First came athleisure, then came leisurée.

When intimates brand Lively launched in April 2016, it did so with a newly coined word its founder and CEO, Michelle Cordeiro Grant, thought best described it: leisurée, or “lingerie meets athleisure.” Cordeiro Grant’s intention was to help women redefine how they felt in their undergarments.

“If you think of the word ‘lingerie,’ the natural things that come to mind are push-ups, corsets and lace,” Grant said. “But if you think the word ‘leisurée,’ you think of athleisure, comfort and style.”

Grant, who has a long career of working in intimates for companies like Victoria’s Secret, Bloomingdale’s and Macy’s, said she never thought of intimates as a category that thought about women first. “It was always products made for how women feel when their significant other is looking at them versus how they feel when they look themselves,” she said.

As the market for athleisure grew, she began to recognize the drastic difference between what women would wear during their 9-to-5 jobs versus on weekends. Sixty percent of women wearing sports bras aren’t working out — they’re just wearing them because they’re more comfortable, she said.

“From a product perspective, we said, ‘How do we make a bra feel as good as a sports bra and swimwear?'” she said. In creating Lively’s bras, Grant and her team took actual components of athleisure, like mesh, the waistbands of yoga pants and the fabric of swimwear. According to Grant, 70% of the products Lively sells have no wires. Products range from body-conforming bras with no underwire and bralettes to bodysuits and swimwear.

Since its inception, Lively has relied on word-of-mouth to build its brand. It started with 100 brand ambassadors who were chosen not based on their social media followings but on how their feeds represented the brand ethos. In just over three years, its brand ambassadors have grown to total 70,000. The ambassadors, whom Grant describes as “the heart and soul of the brand,” have been influential in expanding Lively’s array of products and essential to establishing customer loyalty. Last year, the brand launched loungewear, driven by the ambassadors’ feedback through surveys, social media and at their in-store events.

“They loved our All-Day modal fabric, and that’s where the All-Day Jogger and the All-Day Tee came in,” said Cordeiro Grant.

Other brands have since entered the “leisurée” space. Negative Underwear, which started five years ago as a minimalist lingerie brand, has recently launched products that would classify as leisurée by Cordeiro Grant’s standards.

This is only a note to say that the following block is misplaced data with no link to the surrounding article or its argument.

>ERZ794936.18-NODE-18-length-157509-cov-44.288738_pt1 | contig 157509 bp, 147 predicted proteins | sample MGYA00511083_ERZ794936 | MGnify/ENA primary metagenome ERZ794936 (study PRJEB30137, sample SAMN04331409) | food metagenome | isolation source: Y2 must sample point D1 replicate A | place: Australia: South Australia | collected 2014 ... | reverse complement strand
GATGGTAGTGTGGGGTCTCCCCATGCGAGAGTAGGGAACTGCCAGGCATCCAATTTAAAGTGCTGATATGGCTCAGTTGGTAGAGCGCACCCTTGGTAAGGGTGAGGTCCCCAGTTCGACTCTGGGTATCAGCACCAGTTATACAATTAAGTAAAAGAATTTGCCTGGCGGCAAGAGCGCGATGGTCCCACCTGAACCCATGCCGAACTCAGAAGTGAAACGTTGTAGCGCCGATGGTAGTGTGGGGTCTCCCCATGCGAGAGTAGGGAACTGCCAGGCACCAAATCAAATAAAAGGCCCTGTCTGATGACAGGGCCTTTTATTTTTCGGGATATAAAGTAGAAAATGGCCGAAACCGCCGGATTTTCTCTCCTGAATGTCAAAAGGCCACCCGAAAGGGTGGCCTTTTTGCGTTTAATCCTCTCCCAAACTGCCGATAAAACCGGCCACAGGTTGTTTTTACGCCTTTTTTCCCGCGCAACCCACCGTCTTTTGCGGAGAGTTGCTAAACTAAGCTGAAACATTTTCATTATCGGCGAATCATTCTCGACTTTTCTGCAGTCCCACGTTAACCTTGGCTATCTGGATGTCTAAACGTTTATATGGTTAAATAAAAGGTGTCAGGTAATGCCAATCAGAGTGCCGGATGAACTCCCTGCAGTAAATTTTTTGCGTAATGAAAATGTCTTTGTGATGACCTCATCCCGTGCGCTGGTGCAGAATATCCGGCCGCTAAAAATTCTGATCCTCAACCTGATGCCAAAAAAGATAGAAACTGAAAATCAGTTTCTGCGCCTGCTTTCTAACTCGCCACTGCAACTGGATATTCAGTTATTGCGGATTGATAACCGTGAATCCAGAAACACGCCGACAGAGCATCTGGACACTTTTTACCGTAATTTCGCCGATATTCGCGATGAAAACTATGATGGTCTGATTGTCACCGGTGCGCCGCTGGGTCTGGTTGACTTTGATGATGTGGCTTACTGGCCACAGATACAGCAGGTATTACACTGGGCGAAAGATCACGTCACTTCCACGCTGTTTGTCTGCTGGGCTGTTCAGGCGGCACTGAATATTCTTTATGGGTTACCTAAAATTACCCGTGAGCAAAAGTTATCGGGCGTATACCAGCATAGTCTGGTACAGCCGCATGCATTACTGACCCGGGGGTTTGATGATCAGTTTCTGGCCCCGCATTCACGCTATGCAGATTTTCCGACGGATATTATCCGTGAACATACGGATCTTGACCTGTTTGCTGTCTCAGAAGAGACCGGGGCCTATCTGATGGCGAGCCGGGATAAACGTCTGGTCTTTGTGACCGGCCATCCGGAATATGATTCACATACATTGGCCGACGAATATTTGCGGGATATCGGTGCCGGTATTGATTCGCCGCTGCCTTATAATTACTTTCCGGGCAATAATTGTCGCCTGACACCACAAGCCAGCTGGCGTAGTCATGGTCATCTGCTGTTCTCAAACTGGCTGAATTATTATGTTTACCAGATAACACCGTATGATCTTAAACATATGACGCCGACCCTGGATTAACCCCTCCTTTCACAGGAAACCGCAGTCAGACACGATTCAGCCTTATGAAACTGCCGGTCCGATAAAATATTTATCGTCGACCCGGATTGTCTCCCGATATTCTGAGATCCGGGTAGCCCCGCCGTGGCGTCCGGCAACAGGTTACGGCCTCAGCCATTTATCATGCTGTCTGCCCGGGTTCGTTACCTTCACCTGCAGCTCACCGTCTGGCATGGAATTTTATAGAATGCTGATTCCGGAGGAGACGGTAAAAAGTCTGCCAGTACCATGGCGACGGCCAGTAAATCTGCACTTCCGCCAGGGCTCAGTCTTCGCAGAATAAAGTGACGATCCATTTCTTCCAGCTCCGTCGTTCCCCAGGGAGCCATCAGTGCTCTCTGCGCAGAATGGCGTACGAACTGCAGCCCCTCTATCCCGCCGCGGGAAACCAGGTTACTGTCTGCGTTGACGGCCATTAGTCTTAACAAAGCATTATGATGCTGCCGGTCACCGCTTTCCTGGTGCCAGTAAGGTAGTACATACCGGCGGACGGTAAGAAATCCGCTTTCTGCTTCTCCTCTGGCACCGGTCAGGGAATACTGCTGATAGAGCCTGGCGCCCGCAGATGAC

“We consider them a sleepwear-loungewear-lingerie hybrid,” said Marissa Vosper, co-founder of Negative Underwear. Currently, that line includes long-sleeve tops, a bralette, a high-waisted brief and boy shorts. “We’ve seen a big resonance with that collection,” she said.

Negative Underwear, which is sold online and through two wholesale partners — Nordstrom in the U.S. and MatchesFashion internationally — will be dropping a bathrobe soon, and it’s considering releasing long johns and a slip. “Yes, you’re meant to wear these pieces at home, but if you want to wear the robe open and throw it over a pair of jeans, it could be a duster,” said Vosper. “All of our sleepwear falls in that vein — that in a pinch, you could run out and get coffee.”

Vosper attributes the rise of the leisurée movement to women not having enough comfortable options when it came to intimates. With the return of the #MyCalvins campaign, she said, a different class of lingerie is coming back into focus. “I think the movement toward underwear that feels like loungewear certainly has something to do with it, but our girl doesn’t want logos all over herself, so we’ve made versions of this category that are very brandless,” Vosper said.

Sleepwear startup Lunya is most focused on the functionality of its clothing, including its bralettes and array of robes. “If we were to believe that lingerie is focused on making people look sexy, from my standpoint, I think there’s nothing sexier than somebody feeling confident, and our clothes are designed to make you feel comfortable and confident,” said Ashley Merrill, founder and CEO of Lunya. “So in their own way, they do make you feel sexy.”

Lunya focuses on fulfilling the needs of its target consumers with “waistbands that don’t ride up; pockets that are deep enough that when you’re cooking and walking around the house, you can carry your phone; no internal seams in sensitive areas; and no straps that twist or fall off,” said Merrill. That self-care design sensibility spills over into the brand’s fabrics. They’re classified as “Cool” for temperature control and “Restore” for increasing circulation, for example.

For Grant, the root of the leisurée movement seems to be linked to the idea that people are becoming more comfortable with being comfortable. “We care more about being comfortable than high style,” she said.